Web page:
Sometimes you’ll see a failure where the crankshaft breaks between the rod and the main, just like a diagonal cut. You can almost look at the beech marks on the crank and follow them all around. Just run your finger down the radius and feel the bump – that coincides with where the crank broke and that’s because there was an imperfection in the radius.
Another issue is the hardness and surface finish. A lot of cranks now are getting down to a 4-6 Ra surface finish. The expectation is quite a bit higher now for proper performance of that crank than it was a few years ago (Figure 9).

We’re straightening the cranks as well.  We’re making sure our cranks are straight to within .002? all the way down the mains. Total indicator runout on the journals is within half a thousandth – we try to finish mid to high side of spec. When we match all these things up – the straightness of the crankshaft, the straightness of the main line, the bearing clearances (typical bearing clearance that we see is .006?) – we know we have good bearing clearance and no fatigue spots on that crank. It’s a real good riding surface for that crank to lie in the block.

After the crank is straight to within a couple thousandths, we balance the rotating assembly and the crankshaft. The results are definitely measurable. We did align bore work and crankshaft work for a customer with six Waukesha engines running off of methane in a landfill. Each engine had probes that dipped down each of the mains to check temperatures to make sure nothing was getting hot.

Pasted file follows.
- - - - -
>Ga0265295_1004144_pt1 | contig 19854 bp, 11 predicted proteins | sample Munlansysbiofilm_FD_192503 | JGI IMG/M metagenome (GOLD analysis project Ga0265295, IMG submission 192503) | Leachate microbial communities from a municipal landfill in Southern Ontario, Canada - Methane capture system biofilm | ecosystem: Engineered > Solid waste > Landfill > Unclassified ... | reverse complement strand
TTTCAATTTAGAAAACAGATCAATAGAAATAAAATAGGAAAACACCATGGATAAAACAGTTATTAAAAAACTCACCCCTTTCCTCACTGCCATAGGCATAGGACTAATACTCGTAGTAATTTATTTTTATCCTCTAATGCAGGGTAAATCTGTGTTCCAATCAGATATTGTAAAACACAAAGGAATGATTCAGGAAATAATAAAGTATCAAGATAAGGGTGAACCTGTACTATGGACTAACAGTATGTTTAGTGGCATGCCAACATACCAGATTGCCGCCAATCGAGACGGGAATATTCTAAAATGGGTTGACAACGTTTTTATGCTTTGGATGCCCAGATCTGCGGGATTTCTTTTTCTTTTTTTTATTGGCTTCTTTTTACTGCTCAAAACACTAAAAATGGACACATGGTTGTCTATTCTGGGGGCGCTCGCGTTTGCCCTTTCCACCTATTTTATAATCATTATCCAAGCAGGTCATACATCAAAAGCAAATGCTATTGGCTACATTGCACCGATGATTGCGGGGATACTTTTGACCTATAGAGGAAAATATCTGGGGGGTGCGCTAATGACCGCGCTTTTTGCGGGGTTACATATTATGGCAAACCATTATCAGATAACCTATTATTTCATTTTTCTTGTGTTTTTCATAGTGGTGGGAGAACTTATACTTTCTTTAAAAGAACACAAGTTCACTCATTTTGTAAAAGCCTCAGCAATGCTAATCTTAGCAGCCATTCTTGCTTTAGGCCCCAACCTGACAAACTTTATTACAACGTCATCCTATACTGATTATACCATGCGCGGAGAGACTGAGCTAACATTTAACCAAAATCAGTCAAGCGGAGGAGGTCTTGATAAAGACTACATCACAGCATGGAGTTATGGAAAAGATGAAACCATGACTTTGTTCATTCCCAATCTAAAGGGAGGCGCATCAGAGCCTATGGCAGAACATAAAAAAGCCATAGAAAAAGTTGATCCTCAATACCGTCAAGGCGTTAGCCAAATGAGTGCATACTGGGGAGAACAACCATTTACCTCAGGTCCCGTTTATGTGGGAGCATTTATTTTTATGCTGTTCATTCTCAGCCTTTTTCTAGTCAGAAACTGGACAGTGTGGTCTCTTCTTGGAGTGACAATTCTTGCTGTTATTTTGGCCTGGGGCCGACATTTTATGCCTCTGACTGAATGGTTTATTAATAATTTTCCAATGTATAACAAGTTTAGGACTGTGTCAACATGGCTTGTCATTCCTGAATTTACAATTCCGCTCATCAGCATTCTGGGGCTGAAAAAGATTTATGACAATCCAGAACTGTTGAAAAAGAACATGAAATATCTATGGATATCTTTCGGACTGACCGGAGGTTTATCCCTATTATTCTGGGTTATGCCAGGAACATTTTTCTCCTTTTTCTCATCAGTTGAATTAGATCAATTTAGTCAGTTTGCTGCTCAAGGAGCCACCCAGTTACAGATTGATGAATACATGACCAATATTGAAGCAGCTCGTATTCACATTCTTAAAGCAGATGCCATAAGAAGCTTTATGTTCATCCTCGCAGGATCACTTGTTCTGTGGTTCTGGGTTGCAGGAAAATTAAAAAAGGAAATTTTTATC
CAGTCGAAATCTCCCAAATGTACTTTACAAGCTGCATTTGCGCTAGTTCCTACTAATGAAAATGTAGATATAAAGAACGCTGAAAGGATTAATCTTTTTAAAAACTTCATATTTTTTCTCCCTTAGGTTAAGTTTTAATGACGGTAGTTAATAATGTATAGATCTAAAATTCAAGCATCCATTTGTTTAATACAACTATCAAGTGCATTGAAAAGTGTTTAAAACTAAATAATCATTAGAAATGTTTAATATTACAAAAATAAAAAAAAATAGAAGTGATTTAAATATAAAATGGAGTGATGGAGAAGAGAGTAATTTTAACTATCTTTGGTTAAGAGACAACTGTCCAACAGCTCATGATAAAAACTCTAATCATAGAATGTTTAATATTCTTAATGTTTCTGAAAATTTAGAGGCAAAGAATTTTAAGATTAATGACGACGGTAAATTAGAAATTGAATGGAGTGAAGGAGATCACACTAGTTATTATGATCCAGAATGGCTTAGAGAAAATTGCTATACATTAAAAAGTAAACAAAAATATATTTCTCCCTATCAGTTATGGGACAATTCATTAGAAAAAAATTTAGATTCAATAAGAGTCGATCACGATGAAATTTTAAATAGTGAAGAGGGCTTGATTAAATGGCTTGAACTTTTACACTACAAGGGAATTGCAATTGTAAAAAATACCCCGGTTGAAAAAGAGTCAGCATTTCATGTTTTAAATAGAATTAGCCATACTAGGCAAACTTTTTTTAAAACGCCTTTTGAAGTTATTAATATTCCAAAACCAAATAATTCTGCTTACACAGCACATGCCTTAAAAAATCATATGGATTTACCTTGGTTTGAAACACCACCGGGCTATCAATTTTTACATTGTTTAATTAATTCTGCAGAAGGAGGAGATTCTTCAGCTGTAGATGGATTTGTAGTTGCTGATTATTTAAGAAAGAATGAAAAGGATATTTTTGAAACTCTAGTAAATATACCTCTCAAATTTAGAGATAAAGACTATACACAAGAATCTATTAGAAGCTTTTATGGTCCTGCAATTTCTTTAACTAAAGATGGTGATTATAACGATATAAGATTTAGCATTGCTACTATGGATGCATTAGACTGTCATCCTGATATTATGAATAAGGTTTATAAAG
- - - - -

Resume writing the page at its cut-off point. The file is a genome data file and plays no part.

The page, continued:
It was nice when he called to tell us that each main had consistent temps all the way down. That’s a direct result of a straight main line and a straight crankshaft.

Granted, in the field a lack of such precision probably won’t cause a failure and you’ll get away with it, but it definitely takes away from the reliability and performance of the engine if either isn’t straight. That causes hot spots in the bearings.

Another process that we believe produces measurable results is dyno testing – and we feel it should be done on every engine built.

We’re doing more with dyno testing than just a cosmetic, checking-for-leaks thing. We use it as a diagnostic check on the engine to be sure that the performance on the engine is good all the way through its systems. Not just checking horsepower and torque, there’s quite a bit more involved.

It may take more time and cost more money, but customers with these engines rely on us to provide maximum performance for the life of the engine. They trust that we will provide the very best that we can produce. Downtime is lost money, and your careful attention to each step of the reconditioning process is an investment in their business.

Visit B&G Machine online to learn more about the company and its capabilities at www.bandgmachine.com.”figure

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David Bianchi